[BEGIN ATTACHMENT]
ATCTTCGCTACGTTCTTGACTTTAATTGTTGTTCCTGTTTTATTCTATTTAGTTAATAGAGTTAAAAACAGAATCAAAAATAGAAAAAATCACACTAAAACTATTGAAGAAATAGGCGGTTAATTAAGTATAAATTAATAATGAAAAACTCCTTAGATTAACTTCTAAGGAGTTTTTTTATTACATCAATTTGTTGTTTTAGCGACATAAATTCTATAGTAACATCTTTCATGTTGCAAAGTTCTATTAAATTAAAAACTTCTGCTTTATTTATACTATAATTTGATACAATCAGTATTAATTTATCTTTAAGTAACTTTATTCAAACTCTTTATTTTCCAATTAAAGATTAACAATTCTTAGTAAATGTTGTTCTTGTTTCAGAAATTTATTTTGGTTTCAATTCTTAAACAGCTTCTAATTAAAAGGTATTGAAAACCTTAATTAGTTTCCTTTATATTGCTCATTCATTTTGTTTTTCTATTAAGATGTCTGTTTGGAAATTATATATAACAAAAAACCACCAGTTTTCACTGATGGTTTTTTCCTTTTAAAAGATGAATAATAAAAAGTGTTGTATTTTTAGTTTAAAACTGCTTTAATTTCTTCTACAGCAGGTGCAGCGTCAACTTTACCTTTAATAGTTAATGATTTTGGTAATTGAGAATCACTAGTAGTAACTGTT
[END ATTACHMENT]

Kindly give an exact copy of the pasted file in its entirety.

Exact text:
ATCTTCGCTACGTTCTTGACTTTAATTGTTGTTCCTGTTTTATTCTATTTAGTTAATAGAGTTAAAAACAGAATCAAAAATAGAAAAAATCACACTAAAACTATTGAAGAAATAGGCGGTTAATTAAGTATAAATTAATAATGAAAAACTCCTTAGATTAACTTCTAAGGAGTTTTTTTATTACATCAATTTGTTGTTTTAGCGACATAAATTCTATAGTAACATCTTTCATGTTGCAAAGTTCTATTAAATTAAAAACTTCTGCTTTATTTATACTATAATTTGATACAATCAGTATTAATTTATCTTTAAGTAACTTTATTCAAACTCTTTATTTTCCAATTAAAGATTAACAATTCTTAGTAAATGTTGTTCTTGTTTCAGAAATTTATTTTGGTTTCAATTCTTAAACAGCTTCTAATTAAAAGGTATTGAAAACCTTAATTAGTTTCCTTTATATTGCTCATTCATTTTGTTTTTCTATTAAGATGTCTGTTTGGAAATTATATATAACAAAAAACCACCAGTTTTCACTGATGGTTTTTTCCTTTTAAAAGATGAATAATAAAAAGTGTTGTATTTTTAGTTTAAAACTGCTTTAATTTCTTCTACAGCAGGTGCAGCGTCAACTTTACCTTTAATAGTTAATGATTTTGGTAATTGAGAATCACTAGTAGTAACTGTT